The Ithaca College chapter of the American Association of University Professors (AAUP) is calling for transparency and shared governance during the search for the tenth president of the college.
Dave Lissy ’87, chair of the Ithaca College Board of Trustees, and Jim Nolan ’77, vice chair of the board of trustees, announced in a Sept. 17 email to the college community that the board has assembled a search committee to begin looking at candidates for the tenth president. However, the board did not announce whether the search will be open or closed. The search for former president Shirley M. Collado began as an open search, in which candidates would have been made public and brought to campus for meetings, but was later closed by the presidential search committee. Some members of the campus community have said they want this search to be open.
Collado announced she was stepping down as president of the college July 8 after four years as the president. Collado is serving as the senior advisor to the interim president and board of trustees until Dec. 31. La Jerne Cornish, former provost and executive vice president, is serving as the interim president for the 2021–22 academic year.
The AAUP works to advance academic freedom and shared governance in higher education. The college’s AAUP chapter was created in January 2021 in response to the 116 full-time equivalent faculty and 26 majors, departments and programs that have been and will continue to be cut as part of the Academic Program Prioritization (APP) process. The AAUP also created a petition in February 2021 calling for the Senior Leadership Team (SLT) and the board of trustees to reject the faculty and program cuts.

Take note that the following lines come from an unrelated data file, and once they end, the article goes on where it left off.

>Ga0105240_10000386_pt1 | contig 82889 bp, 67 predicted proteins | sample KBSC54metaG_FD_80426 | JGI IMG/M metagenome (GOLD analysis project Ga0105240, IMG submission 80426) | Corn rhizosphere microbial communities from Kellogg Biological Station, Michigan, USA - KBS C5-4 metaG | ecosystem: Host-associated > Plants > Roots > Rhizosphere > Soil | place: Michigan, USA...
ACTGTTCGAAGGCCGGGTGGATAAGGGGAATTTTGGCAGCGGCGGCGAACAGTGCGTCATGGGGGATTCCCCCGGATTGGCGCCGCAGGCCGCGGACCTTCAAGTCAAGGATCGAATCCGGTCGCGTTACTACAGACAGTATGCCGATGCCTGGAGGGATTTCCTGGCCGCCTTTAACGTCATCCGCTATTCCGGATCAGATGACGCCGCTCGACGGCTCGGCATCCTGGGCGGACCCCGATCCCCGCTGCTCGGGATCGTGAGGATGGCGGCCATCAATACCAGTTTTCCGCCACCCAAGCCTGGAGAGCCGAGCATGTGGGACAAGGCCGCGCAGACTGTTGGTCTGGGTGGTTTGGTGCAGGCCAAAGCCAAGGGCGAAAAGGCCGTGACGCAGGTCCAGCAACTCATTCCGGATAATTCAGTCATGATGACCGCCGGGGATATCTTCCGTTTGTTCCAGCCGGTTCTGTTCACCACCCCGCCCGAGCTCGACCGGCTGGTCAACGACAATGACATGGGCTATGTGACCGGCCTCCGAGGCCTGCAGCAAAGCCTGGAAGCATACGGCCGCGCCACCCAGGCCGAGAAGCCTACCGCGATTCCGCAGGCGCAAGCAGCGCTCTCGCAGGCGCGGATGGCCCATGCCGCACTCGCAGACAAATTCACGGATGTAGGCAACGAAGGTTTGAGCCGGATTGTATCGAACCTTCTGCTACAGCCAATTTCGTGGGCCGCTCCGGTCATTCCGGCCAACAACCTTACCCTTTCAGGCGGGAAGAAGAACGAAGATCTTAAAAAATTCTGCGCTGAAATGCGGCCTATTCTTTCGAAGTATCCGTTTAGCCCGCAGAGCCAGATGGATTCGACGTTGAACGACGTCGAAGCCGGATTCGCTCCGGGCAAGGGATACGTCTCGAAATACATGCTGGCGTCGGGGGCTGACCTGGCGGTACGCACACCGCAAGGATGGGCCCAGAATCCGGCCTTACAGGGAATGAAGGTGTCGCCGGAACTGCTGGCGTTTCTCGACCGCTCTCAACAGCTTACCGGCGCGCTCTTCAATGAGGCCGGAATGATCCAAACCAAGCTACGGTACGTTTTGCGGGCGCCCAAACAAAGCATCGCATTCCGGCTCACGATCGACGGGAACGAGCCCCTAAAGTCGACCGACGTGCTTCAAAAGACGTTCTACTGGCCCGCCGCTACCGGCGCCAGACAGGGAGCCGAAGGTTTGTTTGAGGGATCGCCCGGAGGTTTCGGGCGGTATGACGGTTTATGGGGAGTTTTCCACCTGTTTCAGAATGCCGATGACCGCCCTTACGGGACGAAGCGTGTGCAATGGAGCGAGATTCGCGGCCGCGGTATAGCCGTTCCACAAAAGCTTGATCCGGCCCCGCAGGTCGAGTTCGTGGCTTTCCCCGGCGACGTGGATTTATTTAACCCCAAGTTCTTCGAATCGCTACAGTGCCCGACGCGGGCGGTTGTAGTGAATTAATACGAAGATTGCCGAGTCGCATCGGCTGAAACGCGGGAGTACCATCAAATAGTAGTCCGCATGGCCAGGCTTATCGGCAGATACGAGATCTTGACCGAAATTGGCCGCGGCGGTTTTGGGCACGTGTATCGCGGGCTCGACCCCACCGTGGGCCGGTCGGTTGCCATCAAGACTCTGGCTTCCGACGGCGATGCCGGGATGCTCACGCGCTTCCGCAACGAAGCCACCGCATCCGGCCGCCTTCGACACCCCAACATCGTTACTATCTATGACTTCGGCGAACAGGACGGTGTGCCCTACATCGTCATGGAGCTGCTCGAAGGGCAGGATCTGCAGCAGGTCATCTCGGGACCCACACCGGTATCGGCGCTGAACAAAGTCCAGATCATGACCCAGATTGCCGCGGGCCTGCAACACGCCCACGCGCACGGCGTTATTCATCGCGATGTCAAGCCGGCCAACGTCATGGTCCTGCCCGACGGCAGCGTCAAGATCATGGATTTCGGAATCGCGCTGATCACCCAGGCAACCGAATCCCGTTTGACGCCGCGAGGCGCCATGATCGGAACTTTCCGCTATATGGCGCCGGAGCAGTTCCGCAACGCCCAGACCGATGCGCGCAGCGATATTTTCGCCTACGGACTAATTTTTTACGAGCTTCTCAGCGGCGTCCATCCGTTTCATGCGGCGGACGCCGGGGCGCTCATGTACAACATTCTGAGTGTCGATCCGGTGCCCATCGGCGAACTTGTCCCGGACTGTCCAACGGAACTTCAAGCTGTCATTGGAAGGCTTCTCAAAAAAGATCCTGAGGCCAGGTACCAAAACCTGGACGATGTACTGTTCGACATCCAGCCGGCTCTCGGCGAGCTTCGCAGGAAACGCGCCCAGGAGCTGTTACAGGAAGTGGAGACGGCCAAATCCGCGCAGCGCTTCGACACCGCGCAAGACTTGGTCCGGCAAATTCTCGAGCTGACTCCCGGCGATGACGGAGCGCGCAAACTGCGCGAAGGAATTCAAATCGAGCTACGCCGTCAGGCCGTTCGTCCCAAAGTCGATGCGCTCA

Dan Breen, associate professor in the Department of English and president of the college’s AAUP chapter, said the AAUP has a few topics it is focusing on this semester, including the presidential search process. He said the AAUP is also looking into recruiting more faculty to be part of the AAUP chapter and boost the status of the group as a faculty advocacy group. He also said the group wants to create more shared governance between administrators and the wider campus community.
“It’s pretty easy for us — or for any organization — to look at what the institution’s doing and say ‘No not this way, no not that way,’ but I think the potentially interesting side of that is well, what should things actually look like?” he said.
The AAUP released a statement Sept. 20 listing three different principles that it wants the board to take into consideration while the search begins. The AAUP also called for the search to be open.
“By this, we mean that it should be made clear [at] the beginning of the search process that a short list of finalists will be made public; that the CVs and relevant application materials for each finalist will be made available to the campus community and that each will be invited to campus for conversations with faculty, staff, students, alumni and community members,” the statement said.
Breen said the AAUP wants the final candidates to be announced and brought to campus to meet with different members of the campus community. He said he understands that while the college might want to keep presidential searches closed, he thinks it is important for the college to keep the search open and involve members of the community at all stages.